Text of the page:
“This move will reclaim the night and protect this rich legacy for future generations.
“It is sad that so much of the UK has lost its view of the heavens.
“Wasteful light pollution snubs out the stars and over 80% of people have never seen the Milky Way.
“But here at least the Universe can be admired, shared and cherished by everyone.
“We have already created a Dark Sky Discovery Site at Cawfields on Hadrian’s Wall and many Northumberland villages and tourism businesses are gearing up to welcome stargazers.”
Northumberland County Council has supported the bid and together with Northumberland National Park Authority has endorsed the Lighting Management Plan.
A £25m Invest to Save project is set to get underway next year to replace up to 16,000 street lighting columns and replace all the existing sodium lanterns with eco-friendly and fully controlled LED units, with the capability to vary the lighting levels, while maintaining public safety.
This will significantly reduce light pollution, slash energy and maintenance costs and cut carbon emissions.
A major catalyst for the Northumberland Dark Sky Park initiative has been the phenomenal success of the Kielder Observatory, perched 1,200 feet above forest and moorland in Kielder Water and Forest Park.
Since the £510,000 facility opened in 2008 it has welcome over 50,000 visitors, eager to experience celestial wonders above this ultra-dark location.
Gary Fildes, founding director of the Kielder Observatory, added: “This announcement is terrific news for all of us who have campaigned for a decade or more to protect Northumberland’s night skies.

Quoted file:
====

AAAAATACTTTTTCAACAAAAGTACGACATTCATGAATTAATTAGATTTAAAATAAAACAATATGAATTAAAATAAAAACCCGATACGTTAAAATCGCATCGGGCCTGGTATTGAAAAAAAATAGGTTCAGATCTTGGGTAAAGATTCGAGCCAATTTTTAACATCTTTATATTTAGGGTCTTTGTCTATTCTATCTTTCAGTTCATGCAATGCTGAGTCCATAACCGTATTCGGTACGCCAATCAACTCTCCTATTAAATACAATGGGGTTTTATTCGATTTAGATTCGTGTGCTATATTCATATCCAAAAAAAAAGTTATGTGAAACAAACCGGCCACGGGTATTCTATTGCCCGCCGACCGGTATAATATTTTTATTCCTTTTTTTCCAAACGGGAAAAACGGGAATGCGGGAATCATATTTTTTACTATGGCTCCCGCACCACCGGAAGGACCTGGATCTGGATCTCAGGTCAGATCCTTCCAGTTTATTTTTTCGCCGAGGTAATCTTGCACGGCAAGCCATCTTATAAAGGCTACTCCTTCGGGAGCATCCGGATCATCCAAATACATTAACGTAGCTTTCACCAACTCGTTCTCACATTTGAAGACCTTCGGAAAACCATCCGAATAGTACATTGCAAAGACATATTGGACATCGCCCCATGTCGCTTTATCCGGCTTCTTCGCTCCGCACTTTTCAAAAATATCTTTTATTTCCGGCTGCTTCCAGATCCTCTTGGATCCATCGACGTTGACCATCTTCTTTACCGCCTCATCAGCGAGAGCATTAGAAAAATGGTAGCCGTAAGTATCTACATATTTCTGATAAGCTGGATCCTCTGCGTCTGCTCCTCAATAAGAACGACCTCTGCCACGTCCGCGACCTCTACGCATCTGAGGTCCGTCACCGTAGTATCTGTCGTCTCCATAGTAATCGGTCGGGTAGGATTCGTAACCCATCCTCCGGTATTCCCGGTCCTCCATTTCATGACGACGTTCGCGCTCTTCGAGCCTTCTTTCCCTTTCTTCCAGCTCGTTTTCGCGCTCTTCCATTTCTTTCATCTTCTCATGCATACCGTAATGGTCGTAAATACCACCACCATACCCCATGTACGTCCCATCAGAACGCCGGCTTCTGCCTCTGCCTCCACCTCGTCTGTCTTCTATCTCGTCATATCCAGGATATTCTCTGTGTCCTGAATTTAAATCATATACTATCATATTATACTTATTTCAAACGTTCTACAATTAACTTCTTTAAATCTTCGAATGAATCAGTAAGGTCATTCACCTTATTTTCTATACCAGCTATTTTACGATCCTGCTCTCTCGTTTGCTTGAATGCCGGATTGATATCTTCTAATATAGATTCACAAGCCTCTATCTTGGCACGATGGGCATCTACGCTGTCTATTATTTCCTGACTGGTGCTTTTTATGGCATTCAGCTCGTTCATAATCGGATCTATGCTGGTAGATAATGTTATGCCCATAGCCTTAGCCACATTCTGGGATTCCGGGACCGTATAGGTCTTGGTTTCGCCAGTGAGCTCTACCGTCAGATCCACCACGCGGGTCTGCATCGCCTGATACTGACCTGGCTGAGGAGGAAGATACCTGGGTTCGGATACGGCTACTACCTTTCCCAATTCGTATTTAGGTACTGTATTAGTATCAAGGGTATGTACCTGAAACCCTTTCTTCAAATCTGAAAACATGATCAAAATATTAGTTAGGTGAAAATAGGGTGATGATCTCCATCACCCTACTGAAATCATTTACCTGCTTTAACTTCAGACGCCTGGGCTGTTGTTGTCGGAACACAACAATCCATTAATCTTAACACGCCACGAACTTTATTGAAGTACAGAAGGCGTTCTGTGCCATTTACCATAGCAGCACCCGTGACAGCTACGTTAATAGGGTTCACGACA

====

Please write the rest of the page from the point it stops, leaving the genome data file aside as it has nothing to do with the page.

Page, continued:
“We have known for a long time that this is a special place, but we also know how fragile a truly dark sky is when so much has been lost to rampant light pollution.
“We have big plans to develop the Kielder Observatory further and cement its place as the UK’s most successful facility of its kind.
“Dark Sky Park status will be a big help in this drive.
“Together with other stargazers, I’m relieved, excited and delighted to see that these magical skies have at last been recognised and protected.”
Coun Grant Davey, leader of Northumberland County Council, said it was great news for the area.
He added: “This shows officially that Northumberland has been recognised as having some of the darkest skies in the country and that they are valued by our residents and communities.
“Not only will we have England’s first dark sky park, it will be the largest in Europe and one of the biggest in the world meaning international recognition for this area.
“To get global recognition on such an important stage is excellent for people who live, work or visit Northumberland. I know that residents, businesses and everyone at the council will be very proud of this wonderful achievement.”
Steve Owens, dark skies consultant and chairman of the International Dark Sky Association’s development committee, said: “The IDA are delighted to recognise Northumberland Dark Sky Park as the latest addition to our family of International Dark Sky Places.
“The quality of Northumberland’s night sky, and the huge efforts made by local communities to preserve them, make Northumberland Dark Sky Park a Gold-Tier site, and one of the best places to stargaze in Europe.”
More Dark Sky Discovery Sites will be created across Northumberland Dark Sky Park, providing places like Cawfields, managed by the Northumberland National Park, on Hadrian’s Wall, where people can pull in and admire the heavens aided by on-site interpretation.
A total of 13 potential sites have been identified.
An ambitious astro outreach project will also be announced shortly, involving support for training businesses, visitor collateral and development of event deliverers across the NDSP and wider area.
Further business workshops are also planned to encourage enterprises to tap into the public appetite for stargazing. Hotels and guest houses in the county are already offering dark sky breaks.